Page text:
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NASA Armstrong Fact Sheet: F/A-18 Active Aeroelastic Wing
February 28, 2014

Back to the Future: Active Aeroelastic Wing Flight Research
NASA's Dryden Flight Research Center, Edwards, CA, in cooperation with the U.S. Air Force Research Laboratory (AFRL) and Boeing Phantom Works, researched a high-tech adaptation of the Wright Brothers rudimentary "wing-warping" approach to aircraft flight control in the Active Aeroelastic Wing (AAW) flight research project. The focus of AAW research was on developing and validating the concept of aircraft roll control by twisting a flexible wing on a full-size aircraft. The test aircraft chosen for the AAW research is a modified F/A-18A obtained from the U.S. Navy in 1999.

Active Aeroelastic Wing F/A-18A performs a 360-degree aileron roll.NASA Dryden's highly-modified Active Aeroelastic Wing F/A-18A shows off its form during a 360-degree aileron roll during a research flight. The aerodynamic forces acting on the F/A-18s traditional aircraft control surfaces, such as ailerons and leading-edge flaps, were used to twist a more-flexible wing to provide aircraft roll maneuvering control.

Historical Background
When Orville Wright first took to the air on Dec. 17, 1903, he didn't have ailerons or flaps to control his airplane. Instead, the Wright brothers had chosen to twist or "warp" the wingtips of their craft to control its rolling or banking motion. Rather than using one of the craft's two control sticks to make the wingtips twist, they had devised a "saddle" in which the pilot lay. Cables connected the saddle to the tips of both wings. By moving his hips from side-to-side, the pilot warped the wingtips either up or down, providing the necessary control for the Wright Flyer to make turns.

Comparison drawing of conventional and active aerolastic wings. Comparison drawing of conventional and active aerolastic wings. Begun in 1996, the AAW flight research project was completed in the spring of 2005. After completion of detailed design and wing modifications required for the program in the late 1990s, the test aircraft was extensively instrumented and reassembly was completed by early 2001. Over the course of the year, the AAW test aircraft was subjected to extensive structural loads, wing stiffness and vibration tests, installation of the initial control software into the aircraft's research flight control computer, systems checkout, and flight simulation activity.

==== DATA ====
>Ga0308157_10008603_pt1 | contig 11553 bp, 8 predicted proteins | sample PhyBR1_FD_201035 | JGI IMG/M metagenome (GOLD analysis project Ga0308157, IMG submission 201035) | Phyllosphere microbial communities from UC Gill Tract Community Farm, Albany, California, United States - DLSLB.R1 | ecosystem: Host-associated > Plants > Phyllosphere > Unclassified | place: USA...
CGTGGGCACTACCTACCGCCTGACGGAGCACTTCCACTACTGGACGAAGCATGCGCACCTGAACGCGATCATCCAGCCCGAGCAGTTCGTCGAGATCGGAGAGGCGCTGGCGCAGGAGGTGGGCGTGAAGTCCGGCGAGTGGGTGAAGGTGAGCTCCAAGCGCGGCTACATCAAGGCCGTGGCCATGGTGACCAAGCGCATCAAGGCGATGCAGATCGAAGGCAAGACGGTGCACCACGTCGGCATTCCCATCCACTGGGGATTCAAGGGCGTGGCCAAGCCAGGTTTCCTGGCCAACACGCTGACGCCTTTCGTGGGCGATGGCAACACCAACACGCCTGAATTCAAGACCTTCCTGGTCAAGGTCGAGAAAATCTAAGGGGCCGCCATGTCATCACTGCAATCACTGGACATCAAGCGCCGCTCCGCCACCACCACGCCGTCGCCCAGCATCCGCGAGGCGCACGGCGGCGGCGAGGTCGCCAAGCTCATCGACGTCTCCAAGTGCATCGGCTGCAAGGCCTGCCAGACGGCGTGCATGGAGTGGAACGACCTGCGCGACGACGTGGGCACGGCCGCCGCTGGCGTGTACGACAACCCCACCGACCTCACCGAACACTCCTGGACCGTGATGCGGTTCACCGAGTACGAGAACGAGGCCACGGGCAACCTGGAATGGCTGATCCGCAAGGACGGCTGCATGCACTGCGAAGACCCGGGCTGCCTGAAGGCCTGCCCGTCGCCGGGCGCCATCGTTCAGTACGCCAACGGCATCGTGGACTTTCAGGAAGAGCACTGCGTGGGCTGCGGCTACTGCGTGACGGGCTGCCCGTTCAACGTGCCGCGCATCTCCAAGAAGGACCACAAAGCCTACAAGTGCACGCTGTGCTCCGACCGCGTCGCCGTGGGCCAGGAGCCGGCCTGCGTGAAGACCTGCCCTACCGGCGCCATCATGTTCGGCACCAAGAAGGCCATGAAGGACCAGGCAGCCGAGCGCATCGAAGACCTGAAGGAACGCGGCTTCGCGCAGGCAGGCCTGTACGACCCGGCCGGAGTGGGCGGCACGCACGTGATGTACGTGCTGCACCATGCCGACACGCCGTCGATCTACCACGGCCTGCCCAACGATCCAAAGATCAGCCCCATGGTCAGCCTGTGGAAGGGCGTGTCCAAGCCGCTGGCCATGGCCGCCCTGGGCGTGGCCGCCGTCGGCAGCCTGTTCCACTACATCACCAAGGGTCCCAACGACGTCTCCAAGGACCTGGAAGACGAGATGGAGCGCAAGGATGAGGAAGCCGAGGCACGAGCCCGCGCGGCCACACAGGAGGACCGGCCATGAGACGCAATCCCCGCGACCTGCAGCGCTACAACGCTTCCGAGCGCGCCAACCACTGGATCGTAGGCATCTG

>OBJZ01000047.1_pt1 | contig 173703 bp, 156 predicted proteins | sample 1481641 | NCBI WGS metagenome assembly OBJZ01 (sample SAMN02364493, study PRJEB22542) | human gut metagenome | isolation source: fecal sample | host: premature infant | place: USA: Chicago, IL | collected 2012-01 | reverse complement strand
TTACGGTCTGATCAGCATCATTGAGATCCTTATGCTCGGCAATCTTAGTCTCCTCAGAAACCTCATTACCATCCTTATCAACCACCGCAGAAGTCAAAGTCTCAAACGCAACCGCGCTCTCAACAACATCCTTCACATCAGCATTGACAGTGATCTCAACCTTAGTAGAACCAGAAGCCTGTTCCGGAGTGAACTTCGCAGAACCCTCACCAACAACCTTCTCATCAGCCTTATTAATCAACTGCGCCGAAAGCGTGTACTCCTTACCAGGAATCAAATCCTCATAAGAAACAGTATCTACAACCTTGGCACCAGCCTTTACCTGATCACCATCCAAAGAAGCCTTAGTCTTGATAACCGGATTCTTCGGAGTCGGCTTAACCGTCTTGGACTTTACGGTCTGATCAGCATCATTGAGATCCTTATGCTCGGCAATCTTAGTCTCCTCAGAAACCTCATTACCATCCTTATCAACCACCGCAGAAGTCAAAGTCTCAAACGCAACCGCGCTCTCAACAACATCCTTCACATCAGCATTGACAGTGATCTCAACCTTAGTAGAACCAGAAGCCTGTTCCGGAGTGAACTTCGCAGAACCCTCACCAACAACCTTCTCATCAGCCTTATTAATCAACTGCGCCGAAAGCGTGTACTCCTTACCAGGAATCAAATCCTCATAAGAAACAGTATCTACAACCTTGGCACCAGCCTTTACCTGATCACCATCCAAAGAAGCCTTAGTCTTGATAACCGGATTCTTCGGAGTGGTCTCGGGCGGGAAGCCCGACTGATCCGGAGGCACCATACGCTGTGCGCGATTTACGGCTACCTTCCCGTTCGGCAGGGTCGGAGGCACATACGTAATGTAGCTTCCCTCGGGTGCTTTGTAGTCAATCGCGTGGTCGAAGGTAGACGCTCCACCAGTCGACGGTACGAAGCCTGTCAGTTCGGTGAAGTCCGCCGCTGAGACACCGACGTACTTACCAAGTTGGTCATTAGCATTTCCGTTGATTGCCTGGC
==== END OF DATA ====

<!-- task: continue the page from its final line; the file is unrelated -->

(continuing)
The first-phase parameter identification flights in the two-phase flight test project began in late 2002 and concluded in April 2003 after 50 research flights. These flights were used to measure the forces available from each surface to twist the wing and control the aircraft. That was followed by a year-long period of data analysis and control software redesign to optimize the performance of the flexible wing. The final phase of flight tests to evaluate the AAW control laws and evaluate the handling and performance qualities available from the flexible wing concept began in late 2004 and concluded in March 2005. About 25 research missions were flown in the second phase, covering 18 test points ranging from speeds of Mach .85 to Mach 1.3 and altitudes ranging from 5,000 to 25,000 feet. Several additional flights were flown to re-evaluate several test points with different gains in the control laws and to evaluate the ability of the system to alleviate structural loads on the wing before AAW flights concluded. Analysis of flight data and preparation of technical reports is expected to continue for some time into the future as staff time is available.

Goals and Results
F/A-18A research aircraft rolls towards final approach. With landing gear and flaps down, NASA Dryden's Active Aeroelastic Wing F/A-18A research aircraft rolls toward final approach to the Edwards Air Force Base runway at the end of a test flight. The AAW project's goal was to demonstrate improved aircraft roll control through aerodynamically induced wing twist on a full-scale high-performance aircraft at transonic and supersonic speeds. Data was obtained to develop design information for blending flexible wing structures with control law techniques to obtain the performance of current day aircraft with much lighter wing structures. The flight data included aerodynamic, structural, and flight control characteristics that demonstrated and measured the AAW concept in a comparatively low-cost, effective manner. The data also will provide benchmark design criteria as guidance for future aircraft designs.